Nav: Home

Dating expert ages oldest modern human

June 07, 2017

A Griffith University geochronologist's state-of-the-art dating methods push back the origins of our species by an unprecedented 100,000 years, uncovering the oldest modern human and our deep biological history in Africa.

Professor Rainer Grün, director of the leading Australian Research Centre for Human Evolution (ARCHE), was among an international research team that dated fossils discovered at the archaeological site of Jebel Irhoud, Morocco.

The finds - reported on the front cover of Nature - are dated to about 300,000 years ago and represent the oldest securely aged fossil evidence of our own species.

Professor Grün said the fossils - which comprise skulls, teeth, and long bones of at least five individuals - revealed a complex evolutionary history of mankind that likely involved the entire African continent.

Jebel Irhoud has been well known since the 1960s for its human fossils and its Middle Stone Age artefacts but the interpretation of the Irhoud hominins has long been complicated because of persistent uncertainties surrounding their geological age.

Professor Grün used two dating methods - U-series and electron spin resonance - to accurately determine the age of Irhoud.

"The dating techniques I developed, currently being used at Griffith University, ensure minimal damage of the fossils but the process is very difficult to carry out," he said.

The crania of modern humans living today are characterised by a combination of features that distinguish us from our fossil relatives and ancestors - a small and gracile face, and globular braincase.

The fossils from Jebel Irhoud display a modern-looking face and teeth, and a large but more archaic-looking braincase.

"If we look at the history of human evolution, until the mid-80s it was thought model humans evolved in Africa and shortly after migrated to Europe at around 40,000 years," Professor Grün said.

"In the late 80s there were the first results of anatomically modern humans in Israel at about 100,000 years. In the 90s there were a few sites found in Ethiopia dated to 200,000 years and now with these results the origins of modern humans are further pushed back to 300,000 years."

Professor Grün said uncovering more about our history was hard because of the difficulty continuing to find fossilised human remains.

"When modern humans come to Europe they didn't bury the dead. So there are only two or three fossils that document the arrival of modern humans in Europe some 45,000 ago. In contrast, Neanderthals buried their dead but they ate them as well, leading to bone accumulations in caves" he said.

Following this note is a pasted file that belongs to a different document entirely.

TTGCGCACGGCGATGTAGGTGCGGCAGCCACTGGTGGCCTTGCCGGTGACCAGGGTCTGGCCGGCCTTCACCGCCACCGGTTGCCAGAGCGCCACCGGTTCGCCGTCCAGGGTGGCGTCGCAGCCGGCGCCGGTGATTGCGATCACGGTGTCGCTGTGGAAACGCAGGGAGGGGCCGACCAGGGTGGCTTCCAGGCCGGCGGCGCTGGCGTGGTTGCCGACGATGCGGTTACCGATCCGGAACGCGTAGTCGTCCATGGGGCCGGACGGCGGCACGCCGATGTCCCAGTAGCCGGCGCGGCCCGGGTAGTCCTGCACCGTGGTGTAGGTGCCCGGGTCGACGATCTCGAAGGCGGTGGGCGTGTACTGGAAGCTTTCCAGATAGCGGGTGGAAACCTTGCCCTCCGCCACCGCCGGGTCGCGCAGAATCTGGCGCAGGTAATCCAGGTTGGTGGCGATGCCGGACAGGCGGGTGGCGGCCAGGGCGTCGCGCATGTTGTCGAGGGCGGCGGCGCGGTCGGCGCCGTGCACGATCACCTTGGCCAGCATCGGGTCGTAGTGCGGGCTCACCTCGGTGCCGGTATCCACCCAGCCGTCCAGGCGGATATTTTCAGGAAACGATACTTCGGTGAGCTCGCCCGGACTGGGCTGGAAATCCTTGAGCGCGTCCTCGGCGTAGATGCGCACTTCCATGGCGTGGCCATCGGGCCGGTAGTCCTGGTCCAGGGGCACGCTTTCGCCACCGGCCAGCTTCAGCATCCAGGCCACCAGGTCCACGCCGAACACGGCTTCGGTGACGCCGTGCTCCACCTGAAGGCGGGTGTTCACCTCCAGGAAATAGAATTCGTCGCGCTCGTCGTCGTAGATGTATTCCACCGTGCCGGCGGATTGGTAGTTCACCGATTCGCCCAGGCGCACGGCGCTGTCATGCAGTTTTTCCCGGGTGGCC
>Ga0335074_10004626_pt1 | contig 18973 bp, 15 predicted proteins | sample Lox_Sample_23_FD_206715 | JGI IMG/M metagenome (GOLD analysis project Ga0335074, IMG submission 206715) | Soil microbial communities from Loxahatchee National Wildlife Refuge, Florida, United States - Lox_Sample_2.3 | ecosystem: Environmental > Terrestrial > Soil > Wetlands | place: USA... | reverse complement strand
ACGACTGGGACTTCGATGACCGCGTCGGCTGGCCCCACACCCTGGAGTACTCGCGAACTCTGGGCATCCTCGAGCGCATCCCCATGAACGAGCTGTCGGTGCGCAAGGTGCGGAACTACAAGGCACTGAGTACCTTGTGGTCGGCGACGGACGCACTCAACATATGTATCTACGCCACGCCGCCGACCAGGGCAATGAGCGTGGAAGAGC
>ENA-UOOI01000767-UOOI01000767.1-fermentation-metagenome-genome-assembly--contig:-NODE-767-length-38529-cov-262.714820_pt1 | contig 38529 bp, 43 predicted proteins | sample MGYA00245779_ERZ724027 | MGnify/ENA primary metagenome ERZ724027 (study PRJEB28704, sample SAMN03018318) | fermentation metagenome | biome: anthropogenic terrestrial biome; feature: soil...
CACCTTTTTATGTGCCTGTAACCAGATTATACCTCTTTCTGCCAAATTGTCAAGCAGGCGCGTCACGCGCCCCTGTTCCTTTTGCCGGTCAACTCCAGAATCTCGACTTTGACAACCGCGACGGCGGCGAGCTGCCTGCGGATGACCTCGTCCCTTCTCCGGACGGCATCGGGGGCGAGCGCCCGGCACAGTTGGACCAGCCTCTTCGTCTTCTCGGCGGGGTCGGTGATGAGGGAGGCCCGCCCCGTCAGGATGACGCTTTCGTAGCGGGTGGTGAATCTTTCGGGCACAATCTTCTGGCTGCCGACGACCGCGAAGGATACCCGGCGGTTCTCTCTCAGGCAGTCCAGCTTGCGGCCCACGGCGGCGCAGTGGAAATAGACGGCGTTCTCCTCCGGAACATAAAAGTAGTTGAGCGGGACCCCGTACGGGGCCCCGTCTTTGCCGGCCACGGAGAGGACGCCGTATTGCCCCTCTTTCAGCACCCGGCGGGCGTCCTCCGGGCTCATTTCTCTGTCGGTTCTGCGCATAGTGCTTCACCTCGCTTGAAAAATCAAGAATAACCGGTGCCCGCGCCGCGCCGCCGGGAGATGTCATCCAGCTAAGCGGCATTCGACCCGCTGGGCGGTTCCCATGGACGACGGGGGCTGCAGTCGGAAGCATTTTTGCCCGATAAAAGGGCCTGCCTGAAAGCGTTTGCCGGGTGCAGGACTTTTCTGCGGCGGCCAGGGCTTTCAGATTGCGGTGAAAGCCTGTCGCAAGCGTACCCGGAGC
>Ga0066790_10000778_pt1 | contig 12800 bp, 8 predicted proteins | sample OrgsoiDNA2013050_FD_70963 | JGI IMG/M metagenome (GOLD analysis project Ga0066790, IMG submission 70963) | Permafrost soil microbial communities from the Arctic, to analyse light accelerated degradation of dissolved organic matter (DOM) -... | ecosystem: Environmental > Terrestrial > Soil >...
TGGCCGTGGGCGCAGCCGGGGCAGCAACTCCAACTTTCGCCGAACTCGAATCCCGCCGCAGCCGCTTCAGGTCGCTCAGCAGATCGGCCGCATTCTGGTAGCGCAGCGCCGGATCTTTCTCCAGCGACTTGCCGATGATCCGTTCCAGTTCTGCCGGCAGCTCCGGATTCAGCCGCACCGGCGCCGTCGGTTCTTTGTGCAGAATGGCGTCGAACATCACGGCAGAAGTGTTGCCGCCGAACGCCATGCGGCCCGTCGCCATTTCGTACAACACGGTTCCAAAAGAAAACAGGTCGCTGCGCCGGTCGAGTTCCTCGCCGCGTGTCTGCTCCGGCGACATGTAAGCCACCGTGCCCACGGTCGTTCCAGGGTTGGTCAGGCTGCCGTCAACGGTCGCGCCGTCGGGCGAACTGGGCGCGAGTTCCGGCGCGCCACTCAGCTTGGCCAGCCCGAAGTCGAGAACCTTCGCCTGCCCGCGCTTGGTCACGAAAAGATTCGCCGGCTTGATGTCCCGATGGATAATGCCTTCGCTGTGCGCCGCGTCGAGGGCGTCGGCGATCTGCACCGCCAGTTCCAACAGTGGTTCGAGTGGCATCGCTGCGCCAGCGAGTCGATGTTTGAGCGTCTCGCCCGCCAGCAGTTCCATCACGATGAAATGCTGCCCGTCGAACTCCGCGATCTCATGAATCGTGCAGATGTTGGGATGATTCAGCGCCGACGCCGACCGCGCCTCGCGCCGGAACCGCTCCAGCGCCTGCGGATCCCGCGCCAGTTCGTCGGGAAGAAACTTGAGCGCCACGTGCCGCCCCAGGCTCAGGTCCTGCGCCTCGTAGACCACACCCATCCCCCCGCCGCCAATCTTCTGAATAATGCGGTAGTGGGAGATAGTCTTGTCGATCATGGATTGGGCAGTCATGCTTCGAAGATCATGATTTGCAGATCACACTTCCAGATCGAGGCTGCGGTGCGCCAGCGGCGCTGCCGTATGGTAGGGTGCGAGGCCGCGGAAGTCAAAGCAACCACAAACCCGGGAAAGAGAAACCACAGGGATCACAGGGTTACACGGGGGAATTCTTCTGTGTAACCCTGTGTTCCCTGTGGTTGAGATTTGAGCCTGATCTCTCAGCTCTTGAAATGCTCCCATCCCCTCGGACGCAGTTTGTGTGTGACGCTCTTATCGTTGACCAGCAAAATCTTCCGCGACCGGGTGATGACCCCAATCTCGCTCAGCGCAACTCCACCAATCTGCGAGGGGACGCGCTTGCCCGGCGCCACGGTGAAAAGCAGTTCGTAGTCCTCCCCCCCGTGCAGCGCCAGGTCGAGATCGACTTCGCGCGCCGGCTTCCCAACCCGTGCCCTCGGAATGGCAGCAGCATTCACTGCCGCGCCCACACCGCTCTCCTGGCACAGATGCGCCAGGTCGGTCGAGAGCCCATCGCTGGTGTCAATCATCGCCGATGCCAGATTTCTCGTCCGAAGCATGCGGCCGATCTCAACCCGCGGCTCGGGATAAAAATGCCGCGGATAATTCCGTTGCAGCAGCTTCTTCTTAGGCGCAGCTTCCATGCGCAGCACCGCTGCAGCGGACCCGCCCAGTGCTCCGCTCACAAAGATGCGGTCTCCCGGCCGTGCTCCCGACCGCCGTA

"The finds in Jebel Irhoud are one of the few places we've found modern skulls. That's why our understanding of human evolution is very patchy because we find so few human remains.

"We now have to rethink a number of principles within human evolution. This shows our species has a very deep history in Africa."

The work is the latest in a series of important scientific papers recently published by members of ARCHE, in which the role of dating studies were crucial. These include the fossilised bones of the Stone Age victims unearthed at Nataruk (Kenya), the discovery of prehistoric art and ornaments from the Indonesian 'Ice Age' and the origin of 'hobbits' found in Flores Island.

Professor Grün said these works highlighted the increasing role ARCHE played in understanding human origins and added to Griffith's reputation as becoming one of the world's leading institutions in Quaternary Geochronology.
-end-
Background:

The Australian Research Centre for Human Evolution, which sits within based in Griffith's Environmental Futures Research Institute, is the first academic centre specifically focused on gaining a deeper understanding of the scale of ancient human migrations and the full story of the origins of the people in our region. An initiative of Queensland's Griffith University, ARCHE's mission is to foster research excellence through multidisciplinary projects that bring together leading Australian and international scholars and institutions in the field of human evolution, with a particular focus on two key regions: Australia and neighbouring Southeast Asia.